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Senator Takes Aim At Caffeinated Peanut Butter

Now you can have your morning coffee and your toast at the same time.

STEEM caffeinated peanut butter hit the grocery store shelves early last month. The company says every tablespoon contains about the equivalent of one cup of coffee.

Now, U.S. Senator Charles Schumer has asked the U.S. Food and Drug Administration to conduct a thorough investigation of the product and to consider more regulations of pepped-up foods.

In a press release, Schumer said the product "poses a real danger to children and even adults," and cautioned that unsafe amounts of caffeine can cause heightened heart rate and blood pressure, and an overdose could be fatal.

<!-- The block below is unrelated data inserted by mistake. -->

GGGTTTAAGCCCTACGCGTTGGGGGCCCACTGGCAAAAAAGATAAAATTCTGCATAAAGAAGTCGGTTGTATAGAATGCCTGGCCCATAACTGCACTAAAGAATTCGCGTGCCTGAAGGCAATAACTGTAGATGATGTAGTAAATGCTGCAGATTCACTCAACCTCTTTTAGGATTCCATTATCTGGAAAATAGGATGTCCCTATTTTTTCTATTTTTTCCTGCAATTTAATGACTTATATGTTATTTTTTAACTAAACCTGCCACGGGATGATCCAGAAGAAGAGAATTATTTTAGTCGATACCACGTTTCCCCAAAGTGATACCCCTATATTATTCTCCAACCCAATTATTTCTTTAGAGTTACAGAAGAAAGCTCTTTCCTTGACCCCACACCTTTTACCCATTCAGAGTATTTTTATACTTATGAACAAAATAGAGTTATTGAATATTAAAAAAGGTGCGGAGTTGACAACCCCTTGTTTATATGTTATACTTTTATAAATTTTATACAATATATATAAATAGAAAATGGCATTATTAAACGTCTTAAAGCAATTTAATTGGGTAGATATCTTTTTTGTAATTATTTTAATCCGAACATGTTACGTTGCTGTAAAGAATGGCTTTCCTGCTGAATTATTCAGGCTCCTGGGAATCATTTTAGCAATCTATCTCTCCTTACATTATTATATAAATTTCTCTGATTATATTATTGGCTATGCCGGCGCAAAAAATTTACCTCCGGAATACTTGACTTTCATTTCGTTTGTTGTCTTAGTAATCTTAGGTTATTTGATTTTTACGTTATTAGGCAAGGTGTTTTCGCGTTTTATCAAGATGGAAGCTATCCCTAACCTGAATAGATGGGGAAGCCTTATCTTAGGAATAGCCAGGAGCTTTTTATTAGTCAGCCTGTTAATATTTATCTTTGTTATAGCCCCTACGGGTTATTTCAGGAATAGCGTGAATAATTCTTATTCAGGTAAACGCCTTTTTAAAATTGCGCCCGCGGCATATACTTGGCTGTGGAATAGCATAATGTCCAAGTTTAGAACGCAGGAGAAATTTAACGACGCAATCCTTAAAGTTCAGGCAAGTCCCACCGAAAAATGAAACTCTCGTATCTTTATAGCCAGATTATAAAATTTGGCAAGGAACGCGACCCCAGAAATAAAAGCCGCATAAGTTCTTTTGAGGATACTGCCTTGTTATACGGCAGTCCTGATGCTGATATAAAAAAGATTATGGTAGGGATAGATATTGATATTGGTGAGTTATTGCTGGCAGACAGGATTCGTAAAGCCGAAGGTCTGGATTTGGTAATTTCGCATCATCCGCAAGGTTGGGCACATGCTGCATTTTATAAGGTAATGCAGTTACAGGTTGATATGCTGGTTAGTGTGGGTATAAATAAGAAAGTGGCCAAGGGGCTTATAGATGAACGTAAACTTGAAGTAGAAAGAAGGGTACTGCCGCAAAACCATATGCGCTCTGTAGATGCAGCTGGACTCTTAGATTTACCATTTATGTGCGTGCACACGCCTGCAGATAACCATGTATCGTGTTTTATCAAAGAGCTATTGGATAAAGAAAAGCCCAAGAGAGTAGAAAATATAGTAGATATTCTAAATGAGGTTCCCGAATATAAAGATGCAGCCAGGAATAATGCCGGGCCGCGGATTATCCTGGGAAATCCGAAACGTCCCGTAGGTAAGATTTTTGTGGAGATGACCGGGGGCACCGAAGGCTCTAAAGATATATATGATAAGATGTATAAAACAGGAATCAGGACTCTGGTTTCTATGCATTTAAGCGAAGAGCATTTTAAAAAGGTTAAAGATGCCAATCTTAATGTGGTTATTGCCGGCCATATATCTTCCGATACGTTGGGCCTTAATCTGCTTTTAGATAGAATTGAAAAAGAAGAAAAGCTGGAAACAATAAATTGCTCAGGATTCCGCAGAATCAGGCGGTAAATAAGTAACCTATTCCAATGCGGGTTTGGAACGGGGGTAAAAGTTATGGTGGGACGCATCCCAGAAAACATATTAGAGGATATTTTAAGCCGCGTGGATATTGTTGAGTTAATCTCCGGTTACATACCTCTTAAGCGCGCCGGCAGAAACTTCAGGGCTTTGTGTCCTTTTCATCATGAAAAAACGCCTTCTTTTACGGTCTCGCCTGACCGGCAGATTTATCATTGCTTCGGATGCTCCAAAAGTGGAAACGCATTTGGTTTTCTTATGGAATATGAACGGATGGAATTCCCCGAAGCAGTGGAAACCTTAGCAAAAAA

"To think that peanut butter, one of the snacks most closely associated with children, might have to be stored in the medicine cabinet as opposed to the kitchen cabinet should serve as a jolt to the FDA," he said in the release.

The FDA does not require companies to list the amount of caffeine in food products.

A company spokesperson told Boston.com that regulations on caffeinated food are "shockingly small," but the company complies with existing regulations and has gone out of its way to label contents clearly and to post warnings against eating the product during pregnancy. Also, don't give it to your pets.

STEEM says it markets to athletes who want the extra energy boost with slow-burning protein, and does not target children.

A recent study in Denmark showed that caffeine increases the risk of miscarriage in pregnant women, and another study found a link between caffeine consumption during pregnancy doubled risk of childhood obesity.

Read More:



  • Massachusetts-Based Caffeinated Peanut Butter Company Raising Concerns (Boston.com)
  • Sen Chuck Schumer Goes After Caffeinated Peanut Butter (CNBC)
  • Steem Peanut Butter Contains Twice The Caffeine Found In Cup Of Coffee: What Are The Risks For Consumers? (Tech Times)


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